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China Axes Golf Course Projects to Curb Fast Loss of Arable Land

Beijing has suspended approvals for new golf courses and started monitoring existing facilities to cut down on massive losses of arable land to unauthorized projects.

Golf courses currently under construction but lacking authorization will be banned and those already approved officially will be closely supervised in terms of land occupation, water consumption and environmental protection.

The city has 19 golf courses, with an additional 10 under construction, but eight of them do not have government approval. Statistics show the 29 courses occupy 3,708 hectares of land and possess 540 holes, 30 times the scale of a standard 18-hole golf course.

The move is to respond to the State Council's latest decision of clearing up reckless land snatches in the construction of golf courses.

The Ministry of Land and Resources released Monday rulings on five cases of illicit land use. Severe disciplinary penalties weregiven to government officials in Qihe County, east China's Shandong Province, who were charged with illegally approving the transfer of 186 hectares of farmland to build a golf course and a villa.

Golf course projects have been listed with road construction, property development and urbanization programs as major factors engulfing 230,279 hectares of arable land last year.

The ministry's statistics show that China lost 2.53 million hectares of arable land in 2003, compared with a 1.69-million-ha loss the previous year, a loss rate as high as 50 percent.

An earlier report by People's Daily indicated that there are 176 golf courses in 26 provincial regions, which is suggested as conservative as the figure does not take into account those under construction or with plans still under scrutiny of local governments.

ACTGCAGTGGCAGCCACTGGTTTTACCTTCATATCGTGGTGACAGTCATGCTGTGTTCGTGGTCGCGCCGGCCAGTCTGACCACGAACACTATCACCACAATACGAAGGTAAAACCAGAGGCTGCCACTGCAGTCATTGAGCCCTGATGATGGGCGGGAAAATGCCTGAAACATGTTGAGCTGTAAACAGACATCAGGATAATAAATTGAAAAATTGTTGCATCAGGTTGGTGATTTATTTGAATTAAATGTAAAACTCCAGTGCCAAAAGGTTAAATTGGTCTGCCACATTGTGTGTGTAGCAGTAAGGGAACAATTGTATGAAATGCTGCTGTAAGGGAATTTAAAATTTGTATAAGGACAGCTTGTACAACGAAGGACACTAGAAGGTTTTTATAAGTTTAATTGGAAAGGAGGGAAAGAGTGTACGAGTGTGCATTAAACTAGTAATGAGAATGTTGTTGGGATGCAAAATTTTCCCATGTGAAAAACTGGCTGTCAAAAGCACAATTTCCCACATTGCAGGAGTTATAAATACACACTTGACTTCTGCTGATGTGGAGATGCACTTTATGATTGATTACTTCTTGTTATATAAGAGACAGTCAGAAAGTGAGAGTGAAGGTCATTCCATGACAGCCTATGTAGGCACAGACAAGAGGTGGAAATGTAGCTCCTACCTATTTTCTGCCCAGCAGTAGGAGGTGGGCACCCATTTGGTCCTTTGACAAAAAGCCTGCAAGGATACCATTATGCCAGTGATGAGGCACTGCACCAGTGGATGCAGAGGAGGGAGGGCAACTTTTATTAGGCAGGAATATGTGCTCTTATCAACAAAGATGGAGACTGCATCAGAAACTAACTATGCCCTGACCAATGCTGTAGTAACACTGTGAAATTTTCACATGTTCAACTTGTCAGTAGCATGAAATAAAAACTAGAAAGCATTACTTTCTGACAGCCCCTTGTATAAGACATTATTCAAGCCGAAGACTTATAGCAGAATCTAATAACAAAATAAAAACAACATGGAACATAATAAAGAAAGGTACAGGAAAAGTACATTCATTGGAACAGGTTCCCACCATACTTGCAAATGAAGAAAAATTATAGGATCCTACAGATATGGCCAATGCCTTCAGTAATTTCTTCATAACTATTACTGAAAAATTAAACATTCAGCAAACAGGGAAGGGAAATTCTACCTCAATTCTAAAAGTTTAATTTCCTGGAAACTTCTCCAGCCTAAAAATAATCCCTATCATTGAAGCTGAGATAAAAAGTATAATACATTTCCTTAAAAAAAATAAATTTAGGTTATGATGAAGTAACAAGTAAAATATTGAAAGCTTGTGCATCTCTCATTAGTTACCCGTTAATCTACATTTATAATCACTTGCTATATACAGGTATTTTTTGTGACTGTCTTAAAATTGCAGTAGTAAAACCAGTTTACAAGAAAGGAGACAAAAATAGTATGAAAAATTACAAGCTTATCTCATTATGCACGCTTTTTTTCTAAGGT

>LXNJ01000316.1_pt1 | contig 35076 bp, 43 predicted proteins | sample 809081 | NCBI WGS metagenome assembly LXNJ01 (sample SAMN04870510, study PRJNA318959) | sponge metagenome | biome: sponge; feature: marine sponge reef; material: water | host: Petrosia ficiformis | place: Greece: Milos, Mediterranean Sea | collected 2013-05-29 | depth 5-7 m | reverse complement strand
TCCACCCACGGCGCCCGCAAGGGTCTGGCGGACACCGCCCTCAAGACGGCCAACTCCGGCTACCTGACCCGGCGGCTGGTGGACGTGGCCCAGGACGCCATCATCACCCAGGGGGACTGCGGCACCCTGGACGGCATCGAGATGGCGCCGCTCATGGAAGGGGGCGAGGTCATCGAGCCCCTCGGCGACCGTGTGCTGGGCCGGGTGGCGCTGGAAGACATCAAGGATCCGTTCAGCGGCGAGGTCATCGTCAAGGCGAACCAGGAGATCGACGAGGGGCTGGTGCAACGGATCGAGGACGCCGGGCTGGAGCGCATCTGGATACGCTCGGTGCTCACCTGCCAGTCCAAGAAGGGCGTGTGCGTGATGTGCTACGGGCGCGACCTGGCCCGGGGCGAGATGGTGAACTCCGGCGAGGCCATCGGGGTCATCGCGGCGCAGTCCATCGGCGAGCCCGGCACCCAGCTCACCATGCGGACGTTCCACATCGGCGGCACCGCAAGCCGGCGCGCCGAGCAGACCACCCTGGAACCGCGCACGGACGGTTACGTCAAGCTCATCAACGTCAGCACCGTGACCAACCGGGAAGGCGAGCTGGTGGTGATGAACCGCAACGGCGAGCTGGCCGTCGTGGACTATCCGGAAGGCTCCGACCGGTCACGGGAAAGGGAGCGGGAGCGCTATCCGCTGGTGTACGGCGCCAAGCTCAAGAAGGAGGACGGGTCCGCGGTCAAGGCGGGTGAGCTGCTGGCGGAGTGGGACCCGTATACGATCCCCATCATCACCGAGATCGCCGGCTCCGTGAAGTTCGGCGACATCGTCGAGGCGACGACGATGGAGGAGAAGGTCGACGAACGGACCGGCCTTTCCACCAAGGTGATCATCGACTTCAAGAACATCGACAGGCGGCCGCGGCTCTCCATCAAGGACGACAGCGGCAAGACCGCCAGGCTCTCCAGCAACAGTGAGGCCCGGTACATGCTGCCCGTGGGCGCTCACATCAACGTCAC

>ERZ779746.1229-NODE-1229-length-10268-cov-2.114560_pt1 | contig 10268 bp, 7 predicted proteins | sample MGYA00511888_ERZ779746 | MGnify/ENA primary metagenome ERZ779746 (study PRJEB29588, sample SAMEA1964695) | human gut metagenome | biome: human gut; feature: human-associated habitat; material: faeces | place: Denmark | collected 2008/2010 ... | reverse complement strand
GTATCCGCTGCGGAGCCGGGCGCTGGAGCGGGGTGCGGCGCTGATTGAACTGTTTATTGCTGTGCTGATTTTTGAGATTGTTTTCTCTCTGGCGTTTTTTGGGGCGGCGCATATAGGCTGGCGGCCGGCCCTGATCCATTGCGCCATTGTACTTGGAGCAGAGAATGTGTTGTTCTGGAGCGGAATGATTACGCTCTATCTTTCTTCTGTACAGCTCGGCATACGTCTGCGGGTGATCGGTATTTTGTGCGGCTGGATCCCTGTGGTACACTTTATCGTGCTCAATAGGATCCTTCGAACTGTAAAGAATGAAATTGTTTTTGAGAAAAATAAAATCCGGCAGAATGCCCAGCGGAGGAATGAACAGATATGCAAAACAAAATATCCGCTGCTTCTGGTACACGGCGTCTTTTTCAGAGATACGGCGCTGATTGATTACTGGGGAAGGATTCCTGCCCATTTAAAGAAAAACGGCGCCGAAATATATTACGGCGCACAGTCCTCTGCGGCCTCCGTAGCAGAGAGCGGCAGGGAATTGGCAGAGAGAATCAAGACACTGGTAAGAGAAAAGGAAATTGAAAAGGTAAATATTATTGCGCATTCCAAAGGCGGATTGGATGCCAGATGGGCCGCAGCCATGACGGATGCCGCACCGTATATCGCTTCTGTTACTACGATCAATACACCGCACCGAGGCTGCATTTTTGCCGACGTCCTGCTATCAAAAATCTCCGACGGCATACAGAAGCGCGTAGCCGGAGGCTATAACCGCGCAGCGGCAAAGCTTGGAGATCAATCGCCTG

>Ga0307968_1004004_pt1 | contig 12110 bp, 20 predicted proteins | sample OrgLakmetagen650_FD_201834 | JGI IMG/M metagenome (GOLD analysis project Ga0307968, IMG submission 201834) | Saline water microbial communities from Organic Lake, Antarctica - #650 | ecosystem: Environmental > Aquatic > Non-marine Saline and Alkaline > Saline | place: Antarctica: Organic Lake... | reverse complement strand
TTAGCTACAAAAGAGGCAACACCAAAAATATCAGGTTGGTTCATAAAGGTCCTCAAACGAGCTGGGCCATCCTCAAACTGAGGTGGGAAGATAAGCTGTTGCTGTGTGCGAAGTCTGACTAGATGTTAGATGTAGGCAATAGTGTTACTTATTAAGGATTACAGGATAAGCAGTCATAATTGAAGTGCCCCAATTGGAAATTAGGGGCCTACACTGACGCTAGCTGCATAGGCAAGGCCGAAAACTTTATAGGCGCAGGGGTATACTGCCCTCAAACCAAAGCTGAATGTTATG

"To my knowledge, only one golf course was ever approved by theState Council. Our ministry has never received any golf course land applications," said an official with the Ministry of Land andResources, the only state department with the power to allow the non-agricultural use of a land area over 70 hectares, or 1,000 mu.

Few local governments have followed the application procedure or the rules. They usually call golf courses "image projects" by claiming they are necessary for a good investment environment to attract foreign investors.

But farmers losing land are left with little assistance. In the autumn of last year, about 4,600 mu, or 306 hectares, of arable land was requisitioned by force by the Mashan district government of Jimo City, Shandong Province, which compensated farmers with a mere 400 yuan (US$48) per mu, far below market prices.

Economists have proposed the establishment of land appropriation, control and preservation systems, under which farmers as land contractors should be entitled part ownership of the plots they cultivate.
(Xinhua News Agency March 20, 2004)

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